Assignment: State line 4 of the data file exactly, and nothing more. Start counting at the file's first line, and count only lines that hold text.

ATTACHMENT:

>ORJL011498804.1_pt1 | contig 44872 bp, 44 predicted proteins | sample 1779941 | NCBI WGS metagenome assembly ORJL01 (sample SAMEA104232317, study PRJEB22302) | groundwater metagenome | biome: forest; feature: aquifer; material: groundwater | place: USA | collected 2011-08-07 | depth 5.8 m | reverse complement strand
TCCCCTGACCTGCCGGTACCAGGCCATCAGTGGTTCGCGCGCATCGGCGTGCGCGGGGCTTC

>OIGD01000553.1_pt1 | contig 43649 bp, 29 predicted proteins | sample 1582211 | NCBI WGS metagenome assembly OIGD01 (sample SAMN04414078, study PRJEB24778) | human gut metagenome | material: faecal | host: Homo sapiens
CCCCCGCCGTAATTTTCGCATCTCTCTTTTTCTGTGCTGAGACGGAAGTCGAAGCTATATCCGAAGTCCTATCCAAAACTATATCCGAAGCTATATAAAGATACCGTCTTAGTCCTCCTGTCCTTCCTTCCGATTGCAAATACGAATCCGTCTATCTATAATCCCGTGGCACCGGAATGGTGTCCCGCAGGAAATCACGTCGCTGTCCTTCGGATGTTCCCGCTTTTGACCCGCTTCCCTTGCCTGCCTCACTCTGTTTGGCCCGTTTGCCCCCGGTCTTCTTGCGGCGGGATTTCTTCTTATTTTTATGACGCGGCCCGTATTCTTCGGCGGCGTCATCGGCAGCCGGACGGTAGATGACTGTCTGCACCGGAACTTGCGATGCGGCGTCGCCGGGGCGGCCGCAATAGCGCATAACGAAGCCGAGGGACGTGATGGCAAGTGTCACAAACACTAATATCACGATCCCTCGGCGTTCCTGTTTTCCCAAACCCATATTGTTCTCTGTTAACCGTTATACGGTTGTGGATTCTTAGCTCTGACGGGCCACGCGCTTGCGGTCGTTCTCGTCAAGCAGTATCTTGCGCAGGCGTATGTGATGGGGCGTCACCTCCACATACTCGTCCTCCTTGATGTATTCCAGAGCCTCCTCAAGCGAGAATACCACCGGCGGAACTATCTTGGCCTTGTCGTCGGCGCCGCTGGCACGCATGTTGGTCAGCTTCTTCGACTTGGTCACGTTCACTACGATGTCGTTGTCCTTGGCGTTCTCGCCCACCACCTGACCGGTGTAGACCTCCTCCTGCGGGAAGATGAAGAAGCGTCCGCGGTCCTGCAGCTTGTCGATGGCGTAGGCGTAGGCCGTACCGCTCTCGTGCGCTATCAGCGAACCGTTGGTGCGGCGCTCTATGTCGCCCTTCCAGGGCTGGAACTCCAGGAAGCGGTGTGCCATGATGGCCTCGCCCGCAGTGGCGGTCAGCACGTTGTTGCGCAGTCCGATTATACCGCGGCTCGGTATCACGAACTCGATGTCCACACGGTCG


CCCCCGCCGTAATTTTCGCATCTCTCTTTTTCTGTGCTGAGACGGAAGTCGAAGCTATATCCGAAGTCCTATCCAAAACTATATCCGAAGCTATATAAAGATACCGTCTTAGTCCTCCTGTCCTTCCTTCCGATTGCAAATACGAATCCGTCTATCTATAATCCCGTGGCACCGGAATGGTGTCCCGCAGGAAATCACGTCGCTGTCCTTCGGATGTTCCCGCTTTTGACCCGCTTCCCTTGCCTGCCTCACTCTGTTTGGCCCGTTTGCCCCCGGTCTTCTTGCGGCGGGATTTCTTCTTATTTTTATGACGCGGCCCGTATTCTTCGGCGGCGTCATCGGCAGCCGGACGGTAGATGACTGTCTGCACCGGAACTTGCGATGCGGCGTCGCCGGGGCGGCCGCAATAGCGCATAACGAAGCCGAGGGACGTGATGGCAAGTGTCACAAACACTAATATCACGATCCCTCGGCGTTCCTGTTTTCCCAAACCCATATTGTTCTCTGTTAACCGTTATACGGTTGTGGATTCTTAGCTCTGACGGGCCACGCGCTTGCGGTCGTTCTCGTCAAGCAGTATCTTGCGCAGGCGTATGTGATGGGGCGTCACCTCCACATACTCGTCCTCCTTGATGTATTCCAGAGCCTCCTCAAGCGAGAATACCACCGGCGGAACTATCTTGGCCTTGTCGTCGGCGCCGCTGGCACGCATGTTGGTCAGCTTCTTCGACTTGGTCACGTTCACTACGATGTCGTTGTCCTTGGCGTTCTCGCCCACCACCTGACCGGTGTAGACCTCCTCCTGCGGGAAGATGAAGAAGCGTCCGCGGTCCTGCAGCTTGTCGATGGCGTAGGCGTAGGCCGTACCGCTCTCGTGCGCTATCAGCGAACCGTTGGTGCGGCGCTCTATGTCGCCCTTCCAGGGCTGGAACTCCAGGAAGCGGTGTGCCATGATGGCCTCGCCCGCAGTGGCGGTCAGCACGTTGTTGCGCAGTCCGATTATACCGCGGCTCGGTATCACGAACTCGATGTCCACACGGTCG